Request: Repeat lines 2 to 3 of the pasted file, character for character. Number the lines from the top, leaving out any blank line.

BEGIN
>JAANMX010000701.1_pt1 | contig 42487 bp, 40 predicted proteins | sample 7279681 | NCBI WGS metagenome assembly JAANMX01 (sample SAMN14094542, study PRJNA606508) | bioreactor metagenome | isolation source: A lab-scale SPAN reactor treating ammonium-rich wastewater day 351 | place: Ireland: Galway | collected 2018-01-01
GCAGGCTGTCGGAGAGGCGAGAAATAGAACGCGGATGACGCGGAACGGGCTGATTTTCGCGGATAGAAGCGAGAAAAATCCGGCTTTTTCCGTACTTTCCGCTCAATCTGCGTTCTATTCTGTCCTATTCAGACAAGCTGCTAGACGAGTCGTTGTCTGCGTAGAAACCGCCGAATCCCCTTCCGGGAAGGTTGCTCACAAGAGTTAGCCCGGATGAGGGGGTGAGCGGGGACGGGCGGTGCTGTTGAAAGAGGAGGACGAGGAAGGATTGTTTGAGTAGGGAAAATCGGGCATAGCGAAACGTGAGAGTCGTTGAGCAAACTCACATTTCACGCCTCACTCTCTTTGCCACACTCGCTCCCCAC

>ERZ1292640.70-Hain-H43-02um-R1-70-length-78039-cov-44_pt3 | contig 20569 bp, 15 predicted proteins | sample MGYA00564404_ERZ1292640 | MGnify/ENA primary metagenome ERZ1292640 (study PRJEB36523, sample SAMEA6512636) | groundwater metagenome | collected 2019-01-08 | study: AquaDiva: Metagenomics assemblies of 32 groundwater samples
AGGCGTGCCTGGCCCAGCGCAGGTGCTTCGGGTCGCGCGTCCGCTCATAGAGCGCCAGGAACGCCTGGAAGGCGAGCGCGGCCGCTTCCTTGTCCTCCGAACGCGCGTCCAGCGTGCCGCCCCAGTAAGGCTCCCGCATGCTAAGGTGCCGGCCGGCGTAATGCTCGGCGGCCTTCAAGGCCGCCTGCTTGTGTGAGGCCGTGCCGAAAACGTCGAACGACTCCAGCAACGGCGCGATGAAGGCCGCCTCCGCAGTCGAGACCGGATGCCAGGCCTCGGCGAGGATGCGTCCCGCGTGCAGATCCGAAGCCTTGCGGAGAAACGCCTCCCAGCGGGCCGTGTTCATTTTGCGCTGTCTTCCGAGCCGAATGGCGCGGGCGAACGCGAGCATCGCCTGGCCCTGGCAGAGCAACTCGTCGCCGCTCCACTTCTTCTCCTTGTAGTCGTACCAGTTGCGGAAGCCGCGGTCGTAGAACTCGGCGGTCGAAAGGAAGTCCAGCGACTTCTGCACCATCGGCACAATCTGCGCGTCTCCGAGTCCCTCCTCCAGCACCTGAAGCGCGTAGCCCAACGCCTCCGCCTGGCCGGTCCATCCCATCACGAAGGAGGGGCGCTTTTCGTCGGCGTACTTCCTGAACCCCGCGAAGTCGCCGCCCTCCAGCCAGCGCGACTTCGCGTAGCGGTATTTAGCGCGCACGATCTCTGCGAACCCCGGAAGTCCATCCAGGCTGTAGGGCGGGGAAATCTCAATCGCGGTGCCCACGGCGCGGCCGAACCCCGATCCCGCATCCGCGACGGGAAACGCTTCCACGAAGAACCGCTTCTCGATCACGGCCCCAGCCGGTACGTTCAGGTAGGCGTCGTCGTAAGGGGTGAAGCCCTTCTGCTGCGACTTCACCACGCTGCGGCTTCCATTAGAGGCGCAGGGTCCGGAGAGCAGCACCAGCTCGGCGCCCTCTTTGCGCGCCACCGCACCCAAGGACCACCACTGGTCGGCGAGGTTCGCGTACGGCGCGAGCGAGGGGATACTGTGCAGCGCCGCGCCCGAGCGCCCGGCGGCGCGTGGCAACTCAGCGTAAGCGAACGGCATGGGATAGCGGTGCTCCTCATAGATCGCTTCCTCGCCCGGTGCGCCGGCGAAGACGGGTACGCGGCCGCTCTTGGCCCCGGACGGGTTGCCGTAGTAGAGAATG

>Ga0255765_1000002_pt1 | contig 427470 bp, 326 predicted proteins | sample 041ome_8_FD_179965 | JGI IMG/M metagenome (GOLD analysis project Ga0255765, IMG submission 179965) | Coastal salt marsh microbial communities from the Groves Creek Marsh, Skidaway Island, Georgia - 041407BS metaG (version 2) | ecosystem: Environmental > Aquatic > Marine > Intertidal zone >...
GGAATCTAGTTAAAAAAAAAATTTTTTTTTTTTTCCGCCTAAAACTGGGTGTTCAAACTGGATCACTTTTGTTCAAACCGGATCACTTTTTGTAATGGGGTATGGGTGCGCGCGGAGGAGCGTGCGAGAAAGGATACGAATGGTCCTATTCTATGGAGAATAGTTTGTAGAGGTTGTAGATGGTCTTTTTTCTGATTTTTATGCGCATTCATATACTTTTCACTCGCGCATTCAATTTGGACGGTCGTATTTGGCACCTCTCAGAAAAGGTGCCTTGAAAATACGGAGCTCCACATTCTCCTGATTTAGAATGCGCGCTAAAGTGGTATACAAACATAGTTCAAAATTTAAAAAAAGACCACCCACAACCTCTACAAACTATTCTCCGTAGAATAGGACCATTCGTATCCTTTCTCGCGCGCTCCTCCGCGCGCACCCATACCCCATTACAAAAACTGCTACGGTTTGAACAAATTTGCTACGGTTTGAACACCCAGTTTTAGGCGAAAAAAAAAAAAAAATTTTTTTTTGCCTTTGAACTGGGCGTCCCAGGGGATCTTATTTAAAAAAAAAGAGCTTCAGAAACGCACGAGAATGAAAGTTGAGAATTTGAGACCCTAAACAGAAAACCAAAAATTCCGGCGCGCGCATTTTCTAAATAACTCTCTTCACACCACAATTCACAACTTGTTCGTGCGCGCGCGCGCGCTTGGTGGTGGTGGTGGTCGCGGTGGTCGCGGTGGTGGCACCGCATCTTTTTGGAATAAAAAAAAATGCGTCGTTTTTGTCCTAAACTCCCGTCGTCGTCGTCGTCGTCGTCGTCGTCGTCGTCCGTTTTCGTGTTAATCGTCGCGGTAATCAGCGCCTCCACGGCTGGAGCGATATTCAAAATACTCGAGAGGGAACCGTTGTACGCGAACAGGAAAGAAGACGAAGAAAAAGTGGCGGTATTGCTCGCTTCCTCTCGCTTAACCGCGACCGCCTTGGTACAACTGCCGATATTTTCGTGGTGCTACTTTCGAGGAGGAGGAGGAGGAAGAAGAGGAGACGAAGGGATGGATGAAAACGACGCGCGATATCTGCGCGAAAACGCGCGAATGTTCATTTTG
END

GCAGGCTGTCGGAGAGGCGAGAAATAGAACGCGGATGACGCGGAACGGGCTGATTTTCGCGGATAGAAGCGAGAAAAATCCGGCTTTTTCCGTACTTTCCGCTCAATCTGCGTTCTATTCTGTCCTATTCAGACAAGCTGCTAGACGAGTCGTTGTCTGCGTAGAAACCGCCGAATCCCCTTCCGGGAAGGTTGCTCACAAGAGTTAGCCCGGATGAGGGGGTGAGCGGGGACGGGCGGTGCTGTTGAAAGAGGAGGACGAGGAAGGATTGTTTGAGTAGGGAAAATCGGGCATAGCGAAACGTGAGAGTCGTTGAGCAAACTCACATTTCACGCCTCACTCTCTTTGCCACACTCGCTCCCCAC

>ERZ1292640.70-Hain-H43-02um-R1-70-length-78039-cov-44_pt3 | contig 20569 bp, 15 predicted proteins | sample MGYA00564404_ERZ1292640 | MGnify/ENA primary metagenome ERZ1292640 (study PRJEB36523, sample SAMEA6512636) | groundwater metagenome | collected 2019-01-08 | study: AquaDiva: Metagenomics assemblies of 32 groundwater samples